“I don’t think the average TikTok user has synthesized in their brain that this is going away,” said Lawrence Vincent, associate professor of the practice of marketing at USC’s Marshall School of Business. “They’ve heard about it, but it isn’t real until it’s real.”

There has been little anticipatory migration to other platforms. But former TikTokers in India advised their American counterparts to prepare for the worst.

“We used to hear rumors about this happening, but we never really believed it,” said Ashi Khanna, a 26-year-old influencer from Delhi.

She launched her TikTok career by posting lip-synching videos in 2017 — when the app was known as Music.ly — and eventually built a following of 1.7 million. She managed to post a farewell directing them to Instagram and YouTube, where she already had smaller followings. But fewer than 20,000 did so.

Since then, Khanna has concentrated on Instagram and managed to match her old following.

In contrast to TikTok, which never placed a premium on production quality, Instragram required a more polished aesthetic that could mean spending hours on a single reel.

“There’s a huge difference,” Khanna said. “You need to understand what your audience likes, and your audience is not the same on every platform.”

Ankita Chhetri, 22, who lives in Mumbai, said experimentation was the key to life beyond TikTok.

She became TikTok famous in 2019 after posting a video of herself lip-synching to a popular Bollywood song. With 8.2 million followers, she earned promotional deals with music labels and scrapped her plans to be a nurse in hopes of making it as an influencer and actor.

After the ban, she started a YouTube channel and branched out from lip-synching into carefully planned reels of beauty, travel, fashion and inspirational quotes. As she gradually increased her following to 1.6 million, she used her improved engagement statistics to pitch brands on potential partnerships.

Still, Chhetri said there are times she misses the old days.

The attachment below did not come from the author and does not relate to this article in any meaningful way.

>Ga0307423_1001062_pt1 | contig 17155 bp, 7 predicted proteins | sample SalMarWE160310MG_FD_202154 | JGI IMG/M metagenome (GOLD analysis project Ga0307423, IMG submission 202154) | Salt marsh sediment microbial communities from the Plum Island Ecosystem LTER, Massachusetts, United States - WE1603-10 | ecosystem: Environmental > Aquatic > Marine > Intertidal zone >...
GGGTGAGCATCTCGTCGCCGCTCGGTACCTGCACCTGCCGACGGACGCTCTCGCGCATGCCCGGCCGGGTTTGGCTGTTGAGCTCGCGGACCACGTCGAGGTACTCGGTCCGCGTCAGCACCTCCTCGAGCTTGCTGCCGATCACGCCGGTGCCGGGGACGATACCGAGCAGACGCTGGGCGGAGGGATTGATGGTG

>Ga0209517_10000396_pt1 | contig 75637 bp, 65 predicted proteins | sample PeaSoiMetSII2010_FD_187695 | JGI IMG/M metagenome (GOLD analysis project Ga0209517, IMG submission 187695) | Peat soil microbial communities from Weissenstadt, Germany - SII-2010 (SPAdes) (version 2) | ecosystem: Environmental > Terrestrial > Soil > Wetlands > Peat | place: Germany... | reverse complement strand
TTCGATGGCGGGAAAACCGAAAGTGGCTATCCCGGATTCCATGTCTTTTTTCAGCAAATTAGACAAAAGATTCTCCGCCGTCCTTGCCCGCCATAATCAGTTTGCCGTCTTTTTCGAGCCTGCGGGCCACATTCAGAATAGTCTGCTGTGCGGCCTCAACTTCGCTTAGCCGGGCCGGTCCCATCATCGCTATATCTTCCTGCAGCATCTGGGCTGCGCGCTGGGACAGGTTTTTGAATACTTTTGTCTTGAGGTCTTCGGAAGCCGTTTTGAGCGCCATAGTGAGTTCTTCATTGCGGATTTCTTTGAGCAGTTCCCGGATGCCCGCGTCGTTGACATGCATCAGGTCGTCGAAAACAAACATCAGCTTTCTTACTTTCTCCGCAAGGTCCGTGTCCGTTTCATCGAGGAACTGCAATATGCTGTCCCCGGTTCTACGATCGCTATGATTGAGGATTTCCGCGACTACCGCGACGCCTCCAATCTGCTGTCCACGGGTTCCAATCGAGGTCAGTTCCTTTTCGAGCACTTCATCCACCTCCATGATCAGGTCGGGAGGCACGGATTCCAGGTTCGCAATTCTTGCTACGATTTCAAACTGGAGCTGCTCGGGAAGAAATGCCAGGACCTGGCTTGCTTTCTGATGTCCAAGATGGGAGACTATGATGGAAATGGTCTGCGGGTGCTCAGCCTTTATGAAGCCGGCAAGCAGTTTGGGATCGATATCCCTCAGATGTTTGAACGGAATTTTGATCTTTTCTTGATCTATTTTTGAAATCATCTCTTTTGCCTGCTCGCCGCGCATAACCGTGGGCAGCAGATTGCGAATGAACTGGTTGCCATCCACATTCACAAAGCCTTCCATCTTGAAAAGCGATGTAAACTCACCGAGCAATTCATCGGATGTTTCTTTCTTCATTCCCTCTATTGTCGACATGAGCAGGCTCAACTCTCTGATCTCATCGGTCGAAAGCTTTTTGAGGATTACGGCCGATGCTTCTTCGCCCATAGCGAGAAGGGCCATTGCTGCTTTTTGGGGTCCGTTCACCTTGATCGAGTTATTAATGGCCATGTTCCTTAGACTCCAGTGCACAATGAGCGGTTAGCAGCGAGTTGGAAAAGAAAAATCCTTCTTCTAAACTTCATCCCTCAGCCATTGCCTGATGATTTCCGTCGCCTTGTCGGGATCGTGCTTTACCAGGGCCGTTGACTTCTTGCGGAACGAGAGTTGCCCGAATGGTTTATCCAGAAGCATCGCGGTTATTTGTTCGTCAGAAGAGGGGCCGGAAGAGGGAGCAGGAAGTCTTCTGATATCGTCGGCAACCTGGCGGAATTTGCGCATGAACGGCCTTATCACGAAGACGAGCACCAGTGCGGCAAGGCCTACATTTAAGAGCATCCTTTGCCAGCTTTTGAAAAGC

“TikTok just had some crazy amount of loyalty among audiences,” she said. “On Instagram, even if people are watching and liking your content, they’re still hesitant to press that follow button.”

Indian entrepreneurs created their own versions of TikTok, but failed to get much of an audience.

“It still felt like I was invisible, nobody was really there,” said Shreyas Mendiratta, a 23-year-old hospital worker who posted his comedy videos on Indian startup apps for a few months before giving up. “On TikTok, I felt seen, I felt heard.”

A woman in dark clothes, seated in a wheelchair against a green background, records herself on her cellphone

Geet Jain records herself for social media.

(Courtesy of Geet Jain)

His videos don’t do as well on Instagram and YouTube either, which he suggested lack TikTok’s broad international appeal.

“It reduces the chances of them going global,” he said. “This is what I face on Instagram daily. I am very restricted to the region that I am geographically located in.”

Geet Jain, an inspirational speaker and English teacher, was visiting the U.S. when India banned TikTok. She could still use the app, but none of her 7 million followers in India could see her posts offering relationship advice, comedy bits and English lessons.

“It was like this whirlwind of confusion of what do I do next,” said Jain, who declined to provide her age.

She turned to Instagram, growing 68,000 followers into 1.3 million. But she never achieved the same kind of exponential growth. Some of her TikTok fans had a difficult time finding her.

Back in the U.S. this year for an extended stay with her sister in Seattle, she has started posting on TikTok once more.

A woman sits on a bed, as a man stands nearby, with recording equipment in the room

Geet Jain, an inspirational speaker and English teacher in India, was in the U.S. when India banned TikTok in June 2020.
Back in the U.S. this year for an extended stay in Seattle, she has started posting on TikTok once more.

(Courtesy of Geet Jain)

But she no longer knows what viewers want. Clips have gotten longer, with more casually narrated stories and less dancing and lip-synching than she remembers. There is more competition when it comes to her style of educational content.

While some of her English-language videos have gotten traction, she’s reluctant to invest too heavily in TikTok again.

“If it gets banned in America, it will be even more devastating for me,” she said. “Then my accounts are actually gone.”